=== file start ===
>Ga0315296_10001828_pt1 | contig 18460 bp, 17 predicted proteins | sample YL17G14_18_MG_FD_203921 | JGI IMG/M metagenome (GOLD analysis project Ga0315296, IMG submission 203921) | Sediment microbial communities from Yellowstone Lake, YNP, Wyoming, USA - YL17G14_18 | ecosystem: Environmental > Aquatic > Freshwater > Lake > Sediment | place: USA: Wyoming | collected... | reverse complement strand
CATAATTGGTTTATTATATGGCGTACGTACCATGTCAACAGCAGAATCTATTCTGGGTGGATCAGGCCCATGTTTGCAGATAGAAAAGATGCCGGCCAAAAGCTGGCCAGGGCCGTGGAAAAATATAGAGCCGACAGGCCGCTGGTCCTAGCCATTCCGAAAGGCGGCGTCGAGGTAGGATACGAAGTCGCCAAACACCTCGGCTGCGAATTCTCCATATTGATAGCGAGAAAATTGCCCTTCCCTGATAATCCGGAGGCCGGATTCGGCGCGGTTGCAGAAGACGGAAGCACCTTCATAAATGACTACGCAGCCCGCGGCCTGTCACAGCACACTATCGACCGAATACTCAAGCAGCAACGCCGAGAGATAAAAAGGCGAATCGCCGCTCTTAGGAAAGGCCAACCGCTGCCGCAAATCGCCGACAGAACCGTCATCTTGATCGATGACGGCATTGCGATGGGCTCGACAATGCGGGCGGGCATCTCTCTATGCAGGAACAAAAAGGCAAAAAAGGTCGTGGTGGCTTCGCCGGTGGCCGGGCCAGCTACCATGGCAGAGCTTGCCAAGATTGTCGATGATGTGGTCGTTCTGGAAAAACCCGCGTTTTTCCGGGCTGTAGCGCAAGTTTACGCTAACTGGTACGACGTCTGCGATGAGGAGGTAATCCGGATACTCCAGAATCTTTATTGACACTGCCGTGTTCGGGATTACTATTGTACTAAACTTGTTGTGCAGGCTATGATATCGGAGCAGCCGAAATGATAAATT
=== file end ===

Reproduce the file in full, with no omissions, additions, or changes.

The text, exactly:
>Ga0315296_10001828_pt1 | contig 18460 bp, 17 predicted proteins | sample YL17G14_18_MG_FD_203921 | JGI IMG/M metagenome (GOLD analysis project Ga0315296, IMG submission 203921) | Sediment microbial communities from Yellowstone Lake, YNP, Wyoming, USA - YL17G14_18 | ecosystem: Environmental > Aquatic > Freshwater > Lake > Sediment | place: USA: Wyoming | collected... | reverse complement strand
CATAATTGGTTTATTATATGGCGTACGTACCATGTCAACAGCAGAATCTATTCTGGGTGGATCAGGCCCATGTTTGCAGATAGAAAAGATGCCGGCCAAAAGCTGGCCAGGGCCGTGGAAAAATATAGAGCCGACAGGCCGCTGGTCCTAGCCATTCCGAAAGGCGGCGTCGAGGTAGGATACGAAGTCGCCAAACACCTCGGCTGCGAATTCTCCATATTGATAGCGAGAAAATTGCCCTTCCCTGATAATCCGGAGGCCGGATTCGGCGCGGTTGCAGAAGACGGAAGCACCTTCATAAATGACTACGCAGCCCGCGGCCTGTCACAGCACACTATCGACCGAATACTCAAGCAGCAACGCCGAGAGATAAAAAGGCGAATCGCCGCTCTTAGGAAAGGCCAACCGCTGCCGCAAATCGCCGACAGAACCGTCATCTTGATCGATGACGGCATTGCGATGGGCTCGACAATGCGGGCGGGCATCTCTCTATGCAGGAACAAAAAGGCAAAAAAGGTCGTGGTGGCTTCGCCGGTGGCCGGGCCAGCTACCATGGCAGAGCTTGCCAAGATTGTCGATGATGTGGTCGTTCTGGAAAAACCCGCGTTTTTCCGGGCTGTAGCGCAAGTTTACGCTAACTGGTACGACGTCTGCGATGAGGAGGTAATCCGGATACTCCAGAATCTTTATTGACACTGCCGTGTTCGGGATTACTATTGTACTAAACTTGTTGTGCAGGCTATGATATCGGAGCAGCCGAAATGATAAATT